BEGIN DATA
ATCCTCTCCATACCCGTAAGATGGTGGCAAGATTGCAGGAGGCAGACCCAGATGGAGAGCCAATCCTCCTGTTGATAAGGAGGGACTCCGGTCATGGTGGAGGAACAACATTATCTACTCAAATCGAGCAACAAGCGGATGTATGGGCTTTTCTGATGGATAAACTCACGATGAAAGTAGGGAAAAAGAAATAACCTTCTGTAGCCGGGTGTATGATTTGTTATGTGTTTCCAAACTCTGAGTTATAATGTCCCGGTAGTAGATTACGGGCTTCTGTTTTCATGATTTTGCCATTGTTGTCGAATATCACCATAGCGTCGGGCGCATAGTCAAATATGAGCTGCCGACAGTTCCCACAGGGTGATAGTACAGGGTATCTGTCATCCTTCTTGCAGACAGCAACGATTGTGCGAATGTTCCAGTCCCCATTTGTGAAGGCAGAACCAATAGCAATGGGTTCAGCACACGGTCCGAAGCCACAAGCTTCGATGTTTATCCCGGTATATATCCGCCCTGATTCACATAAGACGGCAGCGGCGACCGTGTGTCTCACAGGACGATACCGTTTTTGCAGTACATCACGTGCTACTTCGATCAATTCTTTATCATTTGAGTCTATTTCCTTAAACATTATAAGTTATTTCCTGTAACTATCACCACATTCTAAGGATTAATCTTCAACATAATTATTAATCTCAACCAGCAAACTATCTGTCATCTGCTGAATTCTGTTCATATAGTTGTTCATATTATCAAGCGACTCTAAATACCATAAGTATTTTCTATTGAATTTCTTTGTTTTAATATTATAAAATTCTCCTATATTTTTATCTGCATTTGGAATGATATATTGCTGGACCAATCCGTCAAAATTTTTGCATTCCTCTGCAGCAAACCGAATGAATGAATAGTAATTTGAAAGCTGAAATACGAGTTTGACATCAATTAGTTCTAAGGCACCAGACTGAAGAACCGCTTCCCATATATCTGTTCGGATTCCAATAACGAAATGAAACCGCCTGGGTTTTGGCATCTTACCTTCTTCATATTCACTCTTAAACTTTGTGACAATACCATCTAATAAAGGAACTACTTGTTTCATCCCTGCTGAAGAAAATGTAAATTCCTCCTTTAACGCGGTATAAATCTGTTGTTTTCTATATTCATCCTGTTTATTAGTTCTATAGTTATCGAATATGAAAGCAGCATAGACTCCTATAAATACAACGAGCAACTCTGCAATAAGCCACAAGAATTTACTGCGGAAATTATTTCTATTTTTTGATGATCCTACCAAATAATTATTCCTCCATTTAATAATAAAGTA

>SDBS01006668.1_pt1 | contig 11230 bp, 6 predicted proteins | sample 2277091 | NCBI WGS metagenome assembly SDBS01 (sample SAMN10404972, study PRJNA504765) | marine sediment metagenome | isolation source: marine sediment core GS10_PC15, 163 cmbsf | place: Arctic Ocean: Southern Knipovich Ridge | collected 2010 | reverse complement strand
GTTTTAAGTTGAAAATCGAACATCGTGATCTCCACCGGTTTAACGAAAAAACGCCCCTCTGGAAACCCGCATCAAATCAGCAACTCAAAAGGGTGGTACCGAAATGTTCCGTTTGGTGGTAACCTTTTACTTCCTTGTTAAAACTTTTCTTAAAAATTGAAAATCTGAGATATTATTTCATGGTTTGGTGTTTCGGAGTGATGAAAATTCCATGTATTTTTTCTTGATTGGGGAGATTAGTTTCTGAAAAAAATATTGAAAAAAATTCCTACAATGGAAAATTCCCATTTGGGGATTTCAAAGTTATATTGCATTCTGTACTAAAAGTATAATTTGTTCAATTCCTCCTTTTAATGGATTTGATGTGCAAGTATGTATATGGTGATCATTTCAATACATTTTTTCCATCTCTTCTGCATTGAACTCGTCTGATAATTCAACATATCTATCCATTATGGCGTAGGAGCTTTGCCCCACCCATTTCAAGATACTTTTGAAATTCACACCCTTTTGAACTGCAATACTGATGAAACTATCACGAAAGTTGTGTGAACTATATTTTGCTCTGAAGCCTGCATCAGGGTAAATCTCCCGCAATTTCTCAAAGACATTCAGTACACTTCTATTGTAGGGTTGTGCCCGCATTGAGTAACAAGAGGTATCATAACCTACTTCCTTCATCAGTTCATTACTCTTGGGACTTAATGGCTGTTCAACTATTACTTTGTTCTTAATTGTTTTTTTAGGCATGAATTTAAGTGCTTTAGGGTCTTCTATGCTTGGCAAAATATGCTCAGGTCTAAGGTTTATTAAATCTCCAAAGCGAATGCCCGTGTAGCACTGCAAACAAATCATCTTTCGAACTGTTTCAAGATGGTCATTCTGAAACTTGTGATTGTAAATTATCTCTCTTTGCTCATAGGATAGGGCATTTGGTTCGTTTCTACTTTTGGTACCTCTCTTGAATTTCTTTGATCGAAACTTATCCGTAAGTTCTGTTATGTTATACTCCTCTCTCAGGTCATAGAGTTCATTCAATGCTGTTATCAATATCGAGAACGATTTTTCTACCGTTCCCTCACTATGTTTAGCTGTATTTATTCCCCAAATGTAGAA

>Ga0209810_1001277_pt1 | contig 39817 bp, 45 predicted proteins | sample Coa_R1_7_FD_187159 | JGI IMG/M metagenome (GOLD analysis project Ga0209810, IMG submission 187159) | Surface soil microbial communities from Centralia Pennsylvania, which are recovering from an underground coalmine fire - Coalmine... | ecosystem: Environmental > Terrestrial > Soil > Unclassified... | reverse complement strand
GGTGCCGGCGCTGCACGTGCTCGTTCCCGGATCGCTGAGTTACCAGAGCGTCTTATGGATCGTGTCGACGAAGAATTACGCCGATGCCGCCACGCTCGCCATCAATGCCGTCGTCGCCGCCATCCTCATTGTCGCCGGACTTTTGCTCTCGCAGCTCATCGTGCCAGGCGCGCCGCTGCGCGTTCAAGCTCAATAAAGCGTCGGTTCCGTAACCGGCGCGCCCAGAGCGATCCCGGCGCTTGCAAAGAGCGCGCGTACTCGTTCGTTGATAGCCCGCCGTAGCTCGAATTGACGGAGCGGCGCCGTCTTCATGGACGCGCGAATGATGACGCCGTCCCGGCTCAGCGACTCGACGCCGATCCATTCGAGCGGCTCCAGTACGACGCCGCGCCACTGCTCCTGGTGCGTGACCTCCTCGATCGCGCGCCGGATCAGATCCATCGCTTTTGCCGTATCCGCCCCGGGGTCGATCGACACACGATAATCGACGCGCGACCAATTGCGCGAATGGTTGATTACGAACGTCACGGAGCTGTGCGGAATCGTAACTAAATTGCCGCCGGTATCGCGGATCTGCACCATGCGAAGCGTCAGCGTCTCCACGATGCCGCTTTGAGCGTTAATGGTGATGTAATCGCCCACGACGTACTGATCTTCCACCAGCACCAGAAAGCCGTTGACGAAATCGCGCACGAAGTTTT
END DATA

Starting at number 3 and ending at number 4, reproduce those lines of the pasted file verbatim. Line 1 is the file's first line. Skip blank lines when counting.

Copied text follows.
GTTTTAAGTTGAAAATCGAACATCGTGATCTCCACCGGTTTAACGAAAAAACGCCCCTCTGGAAACCCGCATCAAATCAGCAACTCAAAAGGGTGGTACCGAAATGTTCCGTTTGGTGGTAACCTTTTACTTCCTTGTTAAAACTTTTCTTAAAAATTGAAAATCTGAGATATTATTTCATGGTTTGGTGTTTCGGAGTGATGAAAATTCCATGTATTTTTTCTTGATTGGGGAGATTAGTTTCTGAAAAAAATATTGAAAAAAATTCCTACAATGGAAAATTCCCATTTGGGGATTTCAAAGTTATATTGCATTCTGTACTAAAAGTATAATTTGTTCAATTCCTCCTTTTAATGGATTTGATGTGCAAGTATGTATATGGTGATCATTTCAATACATTTTTTCCATCTCTTCTGCATTGAACTCGTCTGATAATTCAACATATCTATCCATTATGGCGTAGGAGCTTTGCCCCACCCATTTCAAGATACTTTTGAAATTCACACCCTTTTGAACTGCAATACTGATGAAACTATCACGAAAGTTGTGTGAACTATATTTTGCTCTGAAGCCTGCATCAGGGTAAATCTCCCGCAATTTCTCAAAGACATTCAGTACACTTCTATTGTAGGGTTGTGCCCGCATTGAGTAACAAGAGGTATCATAACCTACTTCCTTCATCAGTTCATTACTCTTGGGACTTAATGGCTGTTCAACTATTACTTTGTTCTTAATTGTTTTTTTAGGCATGAATTTAAGTGCTTTAGGGTCTTCTATGCTTGGCAAAATATGCTCAGGTCTAAGGTTTATTAAATCTCCAAAGCGAATGCCCGTGTAGCACTGCAAACAAATCATCTTTCGAACTGTTTCAAGATGGTCATTCTGAAACTTGTGATTGTAAATTATCTCTCTTTGCTCATAGGATAGGGCATTTGGTTCGTTTCTACTTTTGGTACCTCTCTTGAATTTCTTTGATCGAAACTTATCCGTAAGTTCTGTTATGTTATACTCCTCTCTCAGGTCATAGAGTTCATTCAATGCTGTTATCAATATCGAGAACGATTTTTCTACCGTTCCCTCACTATGTTTAGCTGTATTTATTCCCCAAATGTAGAA

>Ga0209810_1001277_pt1 | contig 39817 bp, 45 predicted proteins | sample Coa_R1_7_FD_187159 | JGI IMG/M metagenome (GOLD analysis project Ga0209810, IMG submission 187159) | Surface soil microbial communities from Centralia Pennsylvania, which are recovering from an underground coalmine fire - Coalmine... | ecosystem: Environmental > Terrestrial > Soil > Unclassified... | reverse complement strand